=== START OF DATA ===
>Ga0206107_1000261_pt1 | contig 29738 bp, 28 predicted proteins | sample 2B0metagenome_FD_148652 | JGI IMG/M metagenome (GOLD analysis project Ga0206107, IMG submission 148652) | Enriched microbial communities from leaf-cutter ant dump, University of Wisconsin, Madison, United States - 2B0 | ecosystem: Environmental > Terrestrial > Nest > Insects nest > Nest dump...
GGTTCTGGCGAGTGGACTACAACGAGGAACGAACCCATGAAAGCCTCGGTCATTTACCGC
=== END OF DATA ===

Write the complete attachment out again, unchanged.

>Ga0206107_1000261_pt1 | contig 29738 bp, 28 predicted proteins | sample 2B0metagenome_FD_148652 | JGI IMG/M metagenome (GOLD analysis project Ga0206107, IMG submission 148652) | Enriched microbial communities from leaf-cutter ant dump, University of Wisconsin, Madison, United States - 2B0 | ecosystem: Environmental > Terrestrial > Nest > Insects nest > Nest dump...
GGTTCTGGCGAGTGGACTACAACGAGGAACGAACCCATGAAAGCCTCGGTCATTTACCGC